Women’s sports are under attack – and we’ve been seeing it for the past year or so. Women are suddenly not the ones winning in a women’s sport. Instead, it is transgender women who are coming in first place and walking away with the gold. Transgender women, however, are simply men who have decided that they want to identify as a woman – and often so that they can be at the top of their game.
While some sports require that a transgender woman has at least a year of hormone therapy or test at lower testosterone levels, it still doesn’t account for basic biology.
Biological men are stronger, faster, and have more endurance.
In team sports, transgender women are often “lost” among the other players. It’s the individual sports where we see women continuously losing – and we have seen this more in women’s swimming than in any other sport.
If something isn’t done, and soon, we’re going to lose women’s sports altogether. After all, what would be the point in any biological female busting her buns and working day in and day out to become the best only so that she can lose to a male who is confused about his gender?
Now, it appears that women’s sports may actually get preserved – and that’s because the World Swimming Coaches Association (WSCA) is stepping up to initiate a change.
The WSCA has a number of interests, which includes providing recognition for outstanding swimmers, standardized rules and regulations for swimming organizations, and encouraging swimming competitions that are free of drugs and other methods of performance enhancement.
That brings us to Lia Thomas, the biological male who has been swimming for Penn State. And, as Swimming World published, “Soared from a mid-500s ranging in men’s competition to one of the top-ranked swimmers in women’s competition.”
We can’t possibly believe that Lia Thomas became that improved of a swimmer. It’s just that the competition wasn’t as fierce when competing against other biological men as it is against biological females.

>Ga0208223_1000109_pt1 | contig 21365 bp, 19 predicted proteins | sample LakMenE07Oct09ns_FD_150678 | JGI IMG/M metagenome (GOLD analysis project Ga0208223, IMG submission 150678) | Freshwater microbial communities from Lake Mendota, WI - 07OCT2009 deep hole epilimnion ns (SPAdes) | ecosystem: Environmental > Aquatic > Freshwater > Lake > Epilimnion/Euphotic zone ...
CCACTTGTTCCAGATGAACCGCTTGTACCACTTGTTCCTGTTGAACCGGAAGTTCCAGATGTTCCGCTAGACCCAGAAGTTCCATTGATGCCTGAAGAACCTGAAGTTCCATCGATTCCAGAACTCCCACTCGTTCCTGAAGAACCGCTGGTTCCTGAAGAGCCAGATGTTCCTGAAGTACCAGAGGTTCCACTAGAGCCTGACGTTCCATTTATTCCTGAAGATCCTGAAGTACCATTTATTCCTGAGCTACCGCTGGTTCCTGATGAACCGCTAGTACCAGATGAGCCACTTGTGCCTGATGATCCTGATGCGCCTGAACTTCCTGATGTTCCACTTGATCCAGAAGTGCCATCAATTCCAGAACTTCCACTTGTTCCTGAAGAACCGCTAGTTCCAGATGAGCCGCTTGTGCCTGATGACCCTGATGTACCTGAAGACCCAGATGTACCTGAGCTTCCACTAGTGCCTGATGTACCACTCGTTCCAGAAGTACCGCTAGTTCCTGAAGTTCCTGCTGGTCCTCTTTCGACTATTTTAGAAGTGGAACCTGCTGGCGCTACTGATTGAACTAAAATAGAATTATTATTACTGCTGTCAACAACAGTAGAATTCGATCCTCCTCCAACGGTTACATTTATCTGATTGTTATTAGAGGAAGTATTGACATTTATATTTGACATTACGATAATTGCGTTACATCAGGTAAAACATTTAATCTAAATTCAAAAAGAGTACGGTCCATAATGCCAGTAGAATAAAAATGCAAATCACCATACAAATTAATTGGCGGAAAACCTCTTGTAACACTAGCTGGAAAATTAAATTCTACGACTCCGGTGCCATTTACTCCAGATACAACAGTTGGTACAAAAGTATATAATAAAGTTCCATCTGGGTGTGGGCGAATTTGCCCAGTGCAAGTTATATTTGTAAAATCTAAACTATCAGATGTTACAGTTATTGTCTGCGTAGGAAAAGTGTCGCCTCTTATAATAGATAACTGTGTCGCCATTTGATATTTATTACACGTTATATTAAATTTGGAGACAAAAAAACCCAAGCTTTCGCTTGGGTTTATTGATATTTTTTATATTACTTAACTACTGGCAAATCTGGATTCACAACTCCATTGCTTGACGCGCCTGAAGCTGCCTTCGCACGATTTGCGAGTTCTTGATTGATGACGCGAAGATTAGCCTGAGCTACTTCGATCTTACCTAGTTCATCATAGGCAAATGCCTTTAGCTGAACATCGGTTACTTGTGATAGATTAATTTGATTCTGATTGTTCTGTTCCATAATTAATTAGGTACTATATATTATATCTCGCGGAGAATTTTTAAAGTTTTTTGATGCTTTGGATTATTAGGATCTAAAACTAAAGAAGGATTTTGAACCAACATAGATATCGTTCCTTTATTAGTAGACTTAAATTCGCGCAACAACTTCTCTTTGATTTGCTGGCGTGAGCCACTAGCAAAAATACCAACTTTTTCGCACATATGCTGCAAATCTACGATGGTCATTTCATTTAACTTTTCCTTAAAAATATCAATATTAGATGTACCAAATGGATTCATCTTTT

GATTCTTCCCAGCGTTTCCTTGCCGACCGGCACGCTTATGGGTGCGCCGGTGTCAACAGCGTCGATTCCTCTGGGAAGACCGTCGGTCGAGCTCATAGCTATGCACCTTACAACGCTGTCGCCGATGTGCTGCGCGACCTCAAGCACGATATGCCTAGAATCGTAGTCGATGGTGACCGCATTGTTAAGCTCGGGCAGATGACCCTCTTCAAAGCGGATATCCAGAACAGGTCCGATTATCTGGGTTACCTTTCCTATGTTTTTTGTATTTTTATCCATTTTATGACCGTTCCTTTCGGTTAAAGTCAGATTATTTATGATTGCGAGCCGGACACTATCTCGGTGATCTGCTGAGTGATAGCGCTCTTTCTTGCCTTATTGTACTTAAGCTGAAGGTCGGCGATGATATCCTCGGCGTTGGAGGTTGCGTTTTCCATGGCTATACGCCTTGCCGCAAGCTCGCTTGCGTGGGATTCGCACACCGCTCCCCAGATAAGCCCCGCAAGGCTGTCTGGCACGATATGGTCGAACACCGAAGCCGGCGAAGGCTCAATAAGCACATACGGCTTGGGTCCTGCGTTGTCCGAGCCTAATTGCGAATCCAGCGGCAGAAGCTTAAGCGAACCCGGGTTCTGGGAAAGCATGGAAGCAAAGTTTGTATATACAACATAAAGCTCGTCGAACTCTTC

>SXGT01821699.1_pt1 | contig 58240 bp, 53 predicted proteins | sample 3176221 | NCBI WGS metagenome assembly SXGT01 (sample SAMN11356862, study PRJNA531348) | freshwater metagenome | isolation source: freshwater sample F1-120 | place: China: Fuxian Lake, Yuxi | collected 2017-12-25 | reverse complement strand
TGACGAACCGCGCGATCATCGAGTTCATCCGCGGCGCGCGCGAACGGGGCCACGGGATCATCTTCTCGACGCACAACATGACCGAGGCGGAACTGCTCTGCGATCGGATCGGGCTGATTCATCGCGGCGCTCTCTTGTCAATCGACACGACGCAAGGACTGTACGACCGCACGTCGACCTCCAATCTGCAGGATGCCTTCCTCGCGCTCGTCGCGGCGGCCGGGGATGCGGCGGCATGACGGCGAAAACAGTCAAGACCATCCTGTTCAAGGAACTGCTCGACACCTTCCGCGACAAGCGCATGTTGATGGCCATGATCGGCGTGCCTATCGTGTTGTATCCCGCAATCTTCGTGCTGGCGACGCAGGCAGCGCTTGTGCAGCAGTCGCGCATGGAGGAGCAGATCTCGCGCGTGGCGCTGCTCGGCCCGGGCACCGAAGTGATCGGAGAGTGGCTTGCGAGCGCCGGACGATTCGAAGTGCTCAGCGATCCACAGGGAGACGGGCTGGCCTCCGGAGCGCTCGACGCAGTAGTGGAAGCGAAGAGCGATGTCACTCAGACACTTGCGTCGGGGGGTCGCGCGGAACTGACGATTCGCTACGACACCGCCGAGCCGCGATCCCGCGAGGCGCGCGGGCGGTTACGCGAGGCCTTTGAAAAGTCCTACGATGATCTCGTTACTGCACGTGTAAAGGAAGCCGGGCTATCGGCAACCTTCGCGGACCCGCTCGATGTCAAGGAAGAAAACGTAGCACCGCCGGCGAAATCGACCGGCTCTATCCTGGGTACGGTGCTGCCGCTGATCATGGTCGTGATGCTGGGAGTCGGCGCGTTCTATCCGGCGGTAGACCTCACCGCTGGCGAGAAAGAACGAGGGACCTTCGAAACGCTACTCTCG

The WSCA has recommended that there’s a way to preserve the integrity of women’s swimming. It used to be that it was determined by sex. However, now it is ruled by gender identity – which doesn’t exactly use science to make those determinations.
The online letter explains in a letter to its members that “You will be aware that the WSCA Board have spent a significant period of time since the commencement of 2022 in drafting and re-drafting a Position Statement to aid FINA in constructing their own Transgender Policy.”
They want to have either a female division and an open division or a female division, a male division, and an open division.
Essentially, if you are not a biological male and not competing in the men’s division, you would fall into the “open” division.
It’s fair. If you’re not going to identify your gender as your biological sex, there has to be some give and take.
Swimming isn’t the only sport that is realizing that it’s time to make some changes while also protecting the integrity of the sport for biological females.
Many road races are adding a third category for those who identify as “nonbinary” so that there is no discrimination.
WSCA is trying to be inclusive, which is one of its key pillars. However, they are also resolute in the fact that “categorization through birth sex remains to be the most useful and functional division relative to sporting performance.”
For biological females who swim competitively, we certainly hope that the WSCA is able to gain some traction. It’s the only fair way to be inclusive.